Another choice for a first garden: Tomatoes, squash and green beans are a good starter garden. I’ve gown these plants in my garden, and they will do well in Alaska too. These seeds are from Renee’s Garden.

  • Tomato: Stupice – Early bearing, cold tolerant, with richly flavored fruits on short vines. Heirloom.
  • Tomato: Italian Pompeii – loads up early with heavy harvests of meaty plum tomatoes.
  • Tomato: Little Red Pear – vigorous vines load up with clusters of petite pear-shaped ruby-red fruits. Heirloom.
  • Green Beans: Rolande – French “haricot verts”, long skinny, tender full flavor green beans.
  • Green Beans: Provider – Great tasting, highly productive and reliable variety. Heirloom.
  • Squash: Tricolor Mix – three beautiful zucchini summer squash in one packet.

Join Renee’s Comunity Garden.  Find fellow gardeners and get your garden questions answered here. I’ll see you at Renee’s Community Garden.

More Help:

Top Tomato Tips: How to Plant Tomatoes

Decoding Tomato Plants Tags

What is a F-1 tomato?

Homemade Sun-dried Tomatoes


2010
08.26

Try Tomaccio Tomatoes

The most prolific tomato in my garden is ‘Tomaccio’™.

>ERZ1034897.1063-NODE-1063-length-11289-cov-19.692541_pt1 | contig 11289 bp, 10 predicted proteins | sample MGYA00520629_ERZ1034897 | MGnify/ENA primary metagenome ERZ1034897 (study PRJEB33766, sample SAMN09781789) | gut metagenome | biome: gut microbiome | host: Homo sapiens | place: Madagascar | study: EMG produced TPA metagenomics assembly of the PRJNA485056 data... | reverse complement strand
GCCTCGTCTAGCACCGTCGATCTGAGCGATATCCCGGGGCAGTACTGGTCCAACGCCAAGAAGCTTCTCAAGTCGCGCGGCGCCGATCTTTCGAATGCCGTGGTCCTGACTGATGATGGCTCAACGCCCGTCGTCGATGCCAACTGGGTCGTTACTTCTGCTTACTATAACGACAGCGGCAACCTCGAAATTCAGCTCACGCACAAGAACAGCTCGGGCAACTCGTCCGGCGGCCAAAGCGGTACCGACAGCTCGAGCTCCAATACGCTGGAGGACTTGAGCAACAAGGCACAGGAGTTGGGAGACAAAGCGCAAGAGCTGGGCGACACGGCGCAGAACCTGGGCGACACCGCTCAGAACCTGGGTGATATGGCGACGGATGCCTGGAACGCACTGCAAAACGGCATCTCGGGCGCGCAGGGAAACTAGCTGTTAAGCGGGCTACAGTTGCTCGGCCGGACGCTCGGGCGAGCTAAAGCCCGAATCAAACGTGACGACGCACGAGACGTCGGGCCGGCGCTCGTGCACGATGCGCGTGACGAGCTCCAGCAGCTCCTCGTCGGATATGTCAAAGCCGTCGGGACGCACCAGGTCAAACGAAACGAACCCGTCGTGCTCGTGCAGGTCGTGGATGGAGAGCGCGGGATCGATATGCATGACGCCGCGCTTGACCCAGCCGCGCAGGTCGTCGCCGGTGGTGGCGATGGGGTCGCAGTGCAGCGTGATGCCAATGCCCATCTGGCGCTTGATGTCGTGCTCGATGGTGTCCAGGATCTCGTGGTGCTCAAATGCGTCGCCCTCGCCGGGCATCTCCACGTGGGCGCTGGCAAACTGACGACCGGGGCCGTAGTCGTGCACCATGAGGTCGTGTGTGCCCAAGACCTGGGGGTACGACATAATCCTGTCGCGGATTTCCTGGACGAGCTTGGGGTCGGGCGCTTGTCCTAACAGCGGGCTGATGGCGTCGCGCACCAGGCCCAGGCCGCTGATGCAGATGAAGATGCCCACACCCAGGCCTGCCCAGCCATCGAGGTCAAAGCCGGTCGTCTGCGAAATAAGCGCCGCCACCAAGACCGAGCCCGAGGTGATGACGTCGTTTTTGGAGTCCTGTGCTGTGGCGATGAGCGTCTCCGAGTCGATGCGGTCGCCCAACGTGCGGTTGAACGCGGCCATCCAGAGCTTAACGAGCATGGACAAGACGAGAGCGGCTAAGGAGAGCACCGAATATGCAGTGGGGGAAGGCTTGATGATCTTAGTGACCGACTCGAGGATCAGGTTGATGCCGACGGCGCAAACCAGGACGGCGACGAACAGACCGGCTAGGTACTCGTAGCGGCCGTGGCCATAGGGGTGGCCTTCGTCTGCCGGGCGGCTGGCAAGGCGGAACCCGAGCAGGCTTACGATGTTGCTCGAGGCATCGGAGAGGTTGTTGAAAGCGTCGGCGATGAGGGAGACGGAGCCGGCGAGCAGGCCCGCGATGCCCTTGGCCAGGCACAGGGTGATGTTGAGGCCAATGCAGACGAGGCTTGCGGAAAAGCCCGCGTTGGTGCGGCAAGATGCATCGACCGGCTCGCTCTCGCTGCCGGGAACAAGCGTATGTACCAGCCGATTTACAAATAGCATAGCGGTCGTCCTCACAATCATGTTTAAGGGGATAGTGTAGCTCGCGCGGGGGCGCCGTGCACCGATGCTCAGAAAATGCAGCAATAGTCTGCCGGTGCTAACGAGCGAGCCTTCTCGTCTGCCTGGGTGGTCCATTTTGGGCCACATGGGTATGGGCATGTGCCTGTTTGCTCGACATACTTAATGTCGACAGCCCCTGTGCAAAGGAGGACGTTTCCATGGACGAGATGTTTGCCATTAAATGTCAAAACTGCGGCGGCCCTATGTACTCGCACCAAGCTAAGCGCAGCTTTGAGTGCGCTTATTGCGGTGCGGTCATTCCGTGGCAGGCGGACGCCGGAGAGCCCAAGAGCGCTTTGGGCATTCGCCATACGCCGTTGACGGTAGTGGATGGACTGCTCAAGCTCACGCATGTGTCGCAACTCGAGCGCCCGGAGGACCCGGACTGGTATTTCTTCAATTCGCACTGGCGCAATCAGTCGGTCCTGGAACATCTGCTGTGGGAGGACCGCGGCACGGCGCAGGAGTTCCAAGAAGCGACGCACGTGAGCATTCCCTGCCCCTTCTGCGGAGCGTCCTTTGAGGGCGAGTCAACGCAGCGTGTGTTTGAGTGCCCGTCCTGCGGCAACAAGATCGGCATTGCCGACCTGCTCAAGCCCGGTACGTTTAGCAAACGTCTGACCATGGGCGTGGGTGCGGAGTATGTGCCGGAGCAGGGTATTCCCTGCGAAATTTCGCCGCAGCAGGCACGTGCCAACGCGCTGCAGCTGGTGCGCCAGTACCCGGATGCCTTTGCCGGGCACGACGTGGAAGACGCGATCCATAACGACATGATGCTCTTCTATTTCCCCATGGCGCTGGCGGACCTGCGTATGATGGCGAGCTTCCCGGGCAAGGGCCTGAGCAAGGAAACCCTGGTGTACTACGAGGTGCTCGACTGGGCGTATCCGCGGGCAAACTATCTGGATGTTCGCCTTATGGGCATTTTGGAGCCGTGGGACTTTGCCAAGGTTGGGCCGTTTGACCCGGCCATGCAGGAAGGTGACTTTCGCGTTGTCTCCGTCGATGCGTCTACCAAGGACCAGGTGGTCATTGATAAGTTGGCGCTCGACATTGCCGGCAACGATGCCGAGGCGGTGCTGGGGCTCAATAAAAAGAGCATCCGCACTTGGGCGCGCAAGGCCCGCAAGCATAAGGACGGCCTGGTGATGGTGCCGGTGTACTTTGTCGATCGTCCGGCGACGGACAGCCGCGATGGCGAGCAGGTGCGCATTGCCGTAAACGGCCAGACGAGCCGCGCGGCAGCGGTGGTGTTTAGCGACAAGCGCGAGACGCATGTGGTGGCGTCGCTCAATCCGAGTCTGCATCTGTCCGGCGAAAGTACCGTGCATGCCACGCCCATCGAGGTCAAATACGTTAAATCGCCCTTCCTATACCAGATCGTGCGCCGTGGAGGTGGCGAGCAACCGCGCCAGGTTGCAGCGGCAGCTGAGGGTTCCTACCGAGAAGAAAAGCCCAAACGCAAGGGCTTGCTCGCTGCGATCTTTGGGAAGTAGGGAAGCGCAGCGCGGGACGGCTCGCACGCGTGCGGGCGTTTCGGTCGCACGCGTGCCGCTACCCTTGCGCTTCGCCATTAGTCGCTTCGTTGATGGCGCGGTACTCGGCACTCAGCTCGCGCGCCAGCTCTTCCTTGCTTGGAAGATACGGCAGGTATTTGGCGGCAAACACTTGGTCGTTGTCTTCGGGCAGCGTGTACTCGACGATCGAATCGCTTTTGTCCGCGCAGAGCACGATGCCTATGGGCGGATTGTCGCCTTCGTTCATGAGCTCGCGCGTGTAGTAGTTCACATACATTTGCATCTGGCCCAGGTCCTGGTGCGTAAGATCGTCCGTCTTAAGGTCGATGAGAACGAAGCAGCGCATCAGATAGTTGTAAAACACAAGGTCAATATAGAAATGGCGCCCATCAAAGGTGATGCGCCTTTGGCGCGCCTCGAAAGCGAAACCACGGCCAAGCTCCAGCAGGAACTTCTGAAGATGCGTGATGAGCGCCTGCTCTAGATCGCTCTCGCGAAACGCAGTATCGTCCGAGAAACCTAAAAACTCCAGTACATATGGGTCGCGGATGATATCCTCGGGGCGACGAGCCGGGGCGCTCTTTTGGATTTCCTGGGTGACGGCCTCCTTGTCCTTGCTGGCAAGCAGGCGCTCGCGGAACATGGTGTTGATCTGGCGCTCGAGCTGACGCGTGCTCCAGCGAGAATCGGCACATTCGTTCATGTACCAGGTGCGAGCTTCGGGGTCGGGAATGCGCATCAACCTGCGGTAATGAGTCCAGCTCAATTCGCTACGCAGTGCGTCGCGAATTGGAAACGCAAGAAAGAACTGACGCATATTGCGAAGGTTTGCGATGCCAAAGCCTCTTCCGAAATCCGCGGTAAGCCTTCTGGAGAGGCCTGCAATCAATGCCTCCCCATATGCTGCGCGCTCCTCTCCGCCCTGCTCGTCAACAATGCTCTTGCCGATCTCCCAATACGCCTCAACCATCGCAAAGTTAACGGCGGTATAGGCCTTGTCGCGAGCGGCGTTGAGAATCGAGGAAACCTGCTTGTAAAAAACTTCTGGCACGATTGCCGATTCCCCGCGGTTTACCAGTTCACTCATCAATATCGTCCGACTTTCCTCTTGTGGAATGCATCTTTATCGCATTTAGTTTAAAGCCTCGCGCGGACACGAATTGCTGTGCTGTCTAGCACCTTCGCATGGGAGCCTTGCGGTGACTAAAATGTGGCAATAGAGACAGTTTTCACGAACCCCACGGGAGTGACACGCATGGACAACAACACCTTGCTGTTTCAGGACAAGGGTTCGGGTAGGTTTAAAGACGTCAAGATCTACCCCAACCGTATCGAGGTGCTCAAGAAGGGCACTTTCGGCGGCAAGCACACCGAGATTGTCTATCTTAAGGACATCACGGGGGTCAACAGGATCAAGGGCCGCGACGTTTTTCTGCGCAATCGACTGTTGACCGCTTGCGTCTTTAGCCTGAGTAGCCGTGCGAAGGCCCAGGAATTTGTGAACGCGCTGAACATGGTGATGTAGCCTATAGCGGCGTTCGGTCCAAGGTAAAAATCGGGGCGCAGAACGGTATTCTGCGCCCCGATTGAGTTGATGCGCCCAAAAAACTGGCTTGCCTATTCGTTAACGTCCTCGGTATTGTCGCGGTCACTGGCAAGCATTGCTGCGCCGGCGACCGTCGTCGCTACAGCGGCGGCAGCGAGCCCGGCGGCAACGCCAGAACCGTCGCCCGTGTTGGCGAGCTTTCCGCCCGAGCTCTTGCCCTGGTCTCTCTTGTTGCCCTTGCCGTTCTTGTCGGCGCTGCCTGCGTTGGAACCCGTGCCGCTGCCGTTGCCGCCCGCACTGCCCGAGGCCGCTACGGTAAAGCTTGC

Cluster after cluster until frost.

‘Tomaccio’™ originated at Hishtil Nurseries in Israel as the result of a 12 year breeding program using wild Peruvian tomato species to create the world’s finest, sweetest snack tomato, fresh or dried. Europeans in France and Germany have been growing and enjoying tomato ‘tomaccio’ for several years.

These tomato plants are huge, about 7′ tall, so I trimmed the tomato plant and hung some of the tomato vines to dry to show you how to do it. Tomaccio are the first tomatoes to ripen, continuously producing cluster after cluster of fruit.

Bargain sun-dried tomatoes

I’ve been drying cherry tomatoes for many years because I love the intense tomato flavor in winter soups, on pizza, and in spaghetti sauce. Tomaccio are rich and sweet fresh off the vine, drying simply intensifies their flavor.

Living next the Mississippi River, the air is usually too humid for fruits to dry naturally, but a 5-tray food dehydrator makes fast work of drying cherry tomatoes. I cut each tomato in half and fill the trays in a single layer.

You can also dry tomatoes in an oven on 100-degree F for about 3 hours. Snack on the dried tomaccio or store in a plastic zipper bag in the freezer.

C. Raker & Sons partnered with the Israeli firm Hishtil to bring Tomaccio to the United States. Look for Tomaccio plants at independent garden centers next spring, or visit www.raker.com to find a retail source near you.

As a member of the Garden Writers Association, I had the opportunity to trial Tomaccio this summer. These plants are prolific. I think I am getting more tomatoes from a single Tomaccio plant than I would from three or four cherry or pear tomato plants. That’s more produce in less garden space.

Plants will grow to 9'

The plants continue to grow and produce sweet cherry tomatoes. Later, I’ll have more details about drying Tomaccio.